Thompson explained that, on average, a driver working from 6 am to 6 pm on weekdays could make five trips a day at $11 per person. He said before the increase on Monday, he would spend about $125 on gas. Now he spent $150, raising his monthly gas bill from $3,000 to $3,500.

Although different vehicles had different maintenance schedules, he said a driver would spend an average of $700 every month on tyres, brakes, filters, oil, and other fluids such as power steering, coolant, transmission, brakes, and more.

“The average driver barely makes ends meet because most of them are still paying for their vehicles, have mortgages or rent, families to care for which includes children to send to school which means books, uniforms, sneakers, etc. And then they have to maintain their vehicles and pay for gas.”

He therefore believed with all the increases, many drivers would find it challenging to make ends meet.

St Ann’s and St James drivers however believed the budget as a whole would put taxi drivers in more difficulty.

“When companies start to lay people off and with all the new taxes people have to pay, what do you think people would do to make money. More people will be coming out in their cars to pull bull. What will happen to us then?”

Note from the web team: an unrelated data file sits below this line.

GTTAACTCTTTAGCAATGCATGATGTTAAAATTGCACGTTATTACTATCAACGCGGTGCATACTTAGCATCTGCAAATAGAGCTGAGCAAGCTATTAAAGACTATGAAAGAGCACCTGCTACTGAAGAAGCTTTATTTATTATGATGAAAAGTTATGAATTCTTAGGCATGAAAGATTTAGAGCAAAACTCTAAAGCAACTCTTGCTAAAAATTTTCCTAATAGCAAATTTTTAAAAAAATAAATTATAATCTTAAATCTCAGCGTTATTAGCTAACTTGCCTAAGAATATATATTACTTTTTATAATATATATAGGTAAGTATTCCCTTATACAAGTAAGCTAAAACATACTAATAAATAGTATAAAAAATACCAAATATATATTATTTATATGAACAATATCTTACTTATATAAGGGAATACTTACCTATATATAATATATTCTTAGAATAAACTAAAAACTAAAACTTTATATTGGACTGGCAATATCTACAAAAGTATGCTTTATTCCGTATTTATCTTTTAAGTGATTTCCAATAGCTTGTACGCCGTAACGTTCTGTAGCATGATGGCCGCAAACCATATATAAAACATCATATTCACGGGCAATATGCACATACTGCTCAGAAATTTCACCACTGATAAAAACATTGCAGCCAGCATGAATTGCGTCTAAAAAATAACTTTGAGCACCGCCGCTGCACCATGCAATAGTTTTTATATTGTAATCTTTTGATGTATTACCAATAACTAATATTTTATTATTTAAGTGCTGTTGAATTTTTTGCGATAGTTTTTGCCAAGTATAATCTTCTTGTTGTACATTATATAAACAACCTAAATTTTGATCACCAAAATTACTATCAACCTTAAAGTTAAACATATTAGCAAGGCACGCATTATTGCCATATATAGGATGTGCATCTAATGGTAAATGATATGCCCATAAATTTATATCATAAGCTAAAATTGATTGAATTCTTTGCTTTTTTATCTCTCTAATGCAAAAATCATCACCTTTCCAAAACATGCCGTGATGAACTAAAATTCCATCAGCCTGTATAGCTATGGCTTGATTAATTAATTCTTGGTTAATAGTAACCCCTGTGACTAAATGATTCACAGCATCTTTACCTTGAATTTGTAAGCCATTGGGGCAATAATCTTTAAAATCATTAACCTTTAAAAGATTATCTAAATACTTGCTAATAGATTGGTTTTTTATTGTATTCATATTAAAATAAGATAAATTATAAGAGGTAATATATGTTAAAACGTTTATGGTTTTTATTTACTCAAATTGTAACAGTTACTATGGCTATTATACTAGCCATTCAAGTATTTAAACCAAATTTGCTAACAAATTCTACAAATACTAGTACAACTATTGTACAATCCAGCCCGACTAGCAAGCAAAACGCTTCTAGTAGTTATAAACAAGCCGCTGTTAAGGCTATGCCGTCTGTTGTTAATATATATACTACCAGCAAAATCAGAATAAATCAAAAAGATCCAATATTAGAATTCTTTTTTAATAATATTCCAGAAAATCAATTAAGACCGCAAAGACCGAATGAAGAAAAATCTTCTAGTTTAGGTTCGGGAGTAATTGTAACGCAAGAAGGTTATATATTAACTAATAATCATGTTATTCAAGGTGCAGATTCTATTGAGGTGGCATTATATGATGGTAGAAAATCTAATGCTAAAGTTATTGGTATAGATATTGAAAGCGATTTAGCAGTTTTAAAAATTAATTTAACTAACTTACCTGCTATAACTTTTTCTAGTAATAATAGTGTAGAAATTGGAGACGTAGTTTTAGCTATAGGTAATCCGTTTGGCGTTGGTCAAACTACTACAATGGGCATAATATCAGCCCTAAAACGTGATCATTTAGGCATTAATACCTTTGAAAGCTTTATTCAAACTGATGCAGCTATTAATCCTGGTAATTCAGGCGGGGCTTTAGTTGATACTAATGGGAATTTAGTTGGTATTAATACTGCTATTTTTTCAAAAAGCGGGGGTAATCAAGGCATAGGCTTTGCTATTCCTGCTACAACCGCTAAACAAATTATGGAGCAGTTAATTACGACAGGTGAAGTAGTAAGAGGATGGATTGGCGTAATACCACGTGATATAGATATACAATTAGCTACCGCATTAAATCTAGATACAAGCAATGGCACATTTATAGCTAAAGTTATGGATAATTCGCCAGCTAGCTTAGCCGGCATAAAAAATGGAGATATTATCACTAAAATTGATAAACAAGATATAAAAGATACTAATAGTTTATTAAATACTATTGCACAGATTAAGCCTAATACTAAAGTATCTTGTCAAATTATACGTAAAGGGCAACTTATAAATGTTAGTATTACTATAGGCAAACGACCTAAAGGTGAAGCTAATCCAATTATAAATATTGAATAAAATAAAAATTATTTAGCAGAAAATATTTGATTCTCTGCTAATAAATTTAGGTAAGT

Drivers said the large number of PH taxis on their routes were already affecting them more than the cost increase of gas or tyres ever could. He said if the Commissioner of Police enforced the law and stopped PH drivers from acting illegally, taxi drivers would get full trips both too and from Port of Spain which could even allow them to lower their fares.

“As it is now, we have to wait long long to full at the stand and when you hit the road you’re not sure to come back with any passengers. And then there are the restrictions that stop us from going on certain roads that the PH cars can go, making it easier for them to get passengers.”

He said the PH problem was so bad that after 6 pm, hardly any passengers made their way to the taxi stands so drivers no longer bothered to work on evenings, further cutting into their income.

Despite it all, most taxi drivers said while the new budget would hurt many of them financially, they had no choice but to adjust and pay the price.